Step 9. Create a Minute-by-Minute Update of the Event

The event schedule should be created in a way that is easy to follow and understand. It should include all the required details, such as the start and end time, the location, the speakers, and the activities.

The schedule should also be updated regularly so that attendees can stay up-to-date on the latest information.

Here is an example of an event schedule:

  • 9:00 am – Registration and Breakfast
  • 10:00 am – Opening Keynote
  • 11:00 am – Breakout Session 1
  • 12:00 pm – Lunch
  • 1:00 pm – Breakout Session 2
  • 2:00 pm – Breakout Session 3
  • 3:00 pm – Breakout Session 4
  • 4:00 pm – Closing Keynote
  • 5:00 pm – Networking Reception
  • 6:00 pm – Event Ends

Step 10. Develop a Marketing Plan

Remember that organizing an event is not just about logistics but promoting it to the right audience. The marketing plan should be developed based on the objectives of the event, the target audience, and the budget.

The marketing plan should include a mix of traditional and digital marketing tactics, such as print advertisements, online ads, email marketing, and social media.

Here are some examples of a marketing plan:

  • Print ads in local newspapers and magazines
  • Online ads on event websites and social media
  • Email marketing to potential attendees and past participants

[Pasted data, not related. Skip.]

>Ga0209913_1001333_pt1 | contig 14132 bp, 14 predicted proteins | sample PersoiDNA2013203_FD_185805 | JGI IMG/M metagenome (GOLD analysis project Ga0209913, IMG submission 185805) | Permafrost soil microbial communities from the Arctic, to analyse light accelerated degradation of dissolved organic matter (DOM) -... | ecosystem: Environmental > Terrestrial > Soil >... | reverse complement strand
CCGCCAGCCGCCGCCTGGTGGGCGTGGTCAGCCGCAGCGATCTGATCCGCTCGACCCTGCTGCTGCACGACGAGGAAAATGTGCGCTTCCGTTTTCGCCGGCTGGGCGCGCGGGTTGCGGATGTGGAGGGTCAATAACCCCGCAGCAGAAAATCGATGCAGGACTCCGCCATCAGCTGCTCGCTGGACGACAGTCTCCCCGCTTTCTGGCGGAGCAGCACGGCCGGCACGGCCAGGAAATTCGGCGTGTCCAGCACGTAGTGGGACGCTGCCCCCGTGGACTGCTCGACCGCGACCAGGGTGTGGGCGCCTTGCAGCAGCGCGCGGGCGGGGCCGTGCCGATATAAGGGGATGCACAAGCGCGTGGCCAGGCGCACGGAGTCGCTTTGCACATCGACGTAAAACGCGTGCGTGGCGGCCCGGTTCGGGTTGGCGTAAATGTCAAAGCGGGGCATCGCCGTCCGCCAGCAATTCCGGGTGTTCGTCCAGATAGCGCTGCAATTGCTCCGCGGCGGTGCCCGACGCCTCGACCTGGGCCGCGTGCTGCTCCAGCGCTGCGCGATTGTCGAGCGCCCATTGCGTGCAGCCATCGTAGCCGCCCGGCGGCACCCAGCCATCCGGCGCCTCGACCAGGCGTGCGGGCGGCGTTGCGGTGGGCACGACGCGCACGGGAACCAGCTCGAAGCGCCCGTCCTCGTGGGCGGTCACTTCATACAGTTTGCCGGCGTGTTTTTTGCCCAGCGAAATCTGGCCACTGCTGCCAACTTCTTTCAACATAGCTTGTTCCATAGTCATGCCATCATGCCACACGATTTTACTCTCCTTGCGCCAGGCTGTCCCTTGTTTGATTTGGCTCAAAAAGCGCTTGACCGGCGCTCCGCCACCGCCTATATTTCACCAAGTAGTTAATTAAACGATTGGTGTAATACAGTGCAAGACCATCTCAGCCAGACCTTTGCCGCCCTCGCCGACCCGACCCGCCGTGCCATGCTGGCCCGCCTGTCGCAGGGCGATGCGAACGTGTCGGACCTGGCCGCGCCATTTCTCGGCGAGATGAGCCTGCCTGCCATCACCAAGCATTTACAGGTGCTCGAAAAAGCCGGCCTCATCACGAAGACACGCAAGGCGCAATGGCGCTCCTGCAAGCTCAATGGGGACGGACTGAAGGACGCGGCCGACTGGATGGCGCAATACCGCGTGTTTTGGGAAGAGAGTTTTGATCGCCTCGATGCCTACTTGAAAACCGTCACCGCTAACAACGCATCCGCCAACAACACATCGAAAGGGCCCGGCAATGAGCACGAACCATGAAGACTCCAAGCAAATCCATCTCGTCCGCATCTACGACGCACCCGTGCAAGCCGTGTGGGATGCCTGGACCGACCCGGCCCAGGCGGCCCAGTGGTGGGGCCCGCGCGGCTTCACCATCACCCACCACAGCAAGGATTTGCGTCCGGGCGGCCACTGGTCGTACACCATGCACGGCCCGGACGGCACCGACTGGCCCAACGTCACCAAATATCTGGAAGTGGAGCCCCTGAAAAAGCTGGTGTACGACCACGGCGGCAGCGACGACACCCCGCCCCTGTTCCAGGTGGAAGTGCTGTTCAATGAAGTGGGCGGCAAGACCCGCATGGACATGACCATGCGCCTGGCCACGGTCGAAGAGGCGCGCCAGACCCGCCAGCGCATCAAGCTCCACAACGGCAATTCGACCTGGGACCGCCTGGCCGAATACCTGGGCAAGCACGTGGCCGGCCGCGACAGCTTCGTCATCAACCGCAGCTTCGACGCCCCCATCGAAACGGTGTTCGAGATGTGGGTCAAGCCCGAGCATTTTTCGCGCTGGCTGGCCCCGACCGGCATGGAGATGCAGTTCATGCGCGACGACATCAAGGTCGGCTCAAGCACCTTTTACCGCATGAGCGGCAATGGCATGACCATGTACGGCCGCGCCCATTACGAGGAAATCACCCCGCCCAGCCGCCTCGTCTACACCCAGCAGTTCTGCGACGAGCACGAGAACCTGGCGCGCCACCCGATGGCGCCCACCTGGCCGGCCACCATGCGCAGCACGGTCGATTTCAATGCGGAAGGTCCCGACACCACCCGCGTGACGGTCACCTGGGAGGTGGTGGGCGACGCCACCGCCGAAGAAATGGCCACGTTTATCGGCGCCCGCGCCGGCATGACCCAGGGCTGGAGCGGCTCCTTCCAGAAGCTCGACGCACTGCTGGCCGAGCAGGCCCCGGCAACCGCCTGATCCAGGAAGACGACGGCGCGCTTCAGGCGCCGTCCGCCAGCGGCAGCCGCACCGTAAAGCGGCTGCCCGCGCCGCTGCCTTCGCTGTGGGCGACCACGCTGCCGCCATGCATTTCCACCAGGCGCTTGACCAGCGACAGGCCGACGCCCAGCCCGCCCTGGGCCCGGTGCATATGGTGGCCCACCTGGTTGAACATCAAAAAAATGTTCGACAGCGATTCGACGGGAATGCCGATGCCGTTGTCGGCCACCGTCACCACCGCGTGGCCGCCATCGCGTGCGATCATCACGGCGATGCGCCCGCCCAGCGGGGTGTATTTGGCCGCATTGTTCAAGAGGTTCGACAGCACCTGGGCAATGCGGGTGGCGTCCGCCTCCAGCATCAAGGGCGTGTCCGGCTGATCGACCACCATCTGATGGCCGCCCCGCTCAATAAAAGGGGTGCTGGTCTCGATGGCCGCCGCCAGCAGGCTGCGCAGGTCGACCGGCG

• Social media campaigns on Facebook, Twitter, and Instagram
  • Direct mail to potential attendees in the target area

Step 11. Keep an Updated To-Do List

Organizing an event can be a logistical nightmare. There are many details to keep track of, from the venue to the catering and marketing. Keeping an updated to-do list is essential to ensure that nothing is forgotten.

The planning checklist should be updated regularly and shared with the event team, so that everyone is on the same page.

Here is an example of a to-do list:

  • Confirm venue booking
  • Order catering
  • Create event website
  • Print promotional materials
  • Ship event supplies to the venue
  • Coordinate with volunteers
  • Finalize speaker lineup

Organize Your Event and Improve Attendee Engagement with Yapp

Each event comes with its own unique set of challenges. But with the right tools and execution, any event can be a success. This is where Yapp comes in.

With Yapp, you can easily create a custom event app without coding. Attendees can use the app to stay up-to-date on the latest information and interact with other attendees. You can use it to keep everyone up-to-date via push notifications. For larger events, you can even create a second smaller app to be used by your organizing team to coordinate the behind the scenes details and logistics needed to make the event a seamless success!  

Get started with Yapp‘s free trial today to make your next event a success!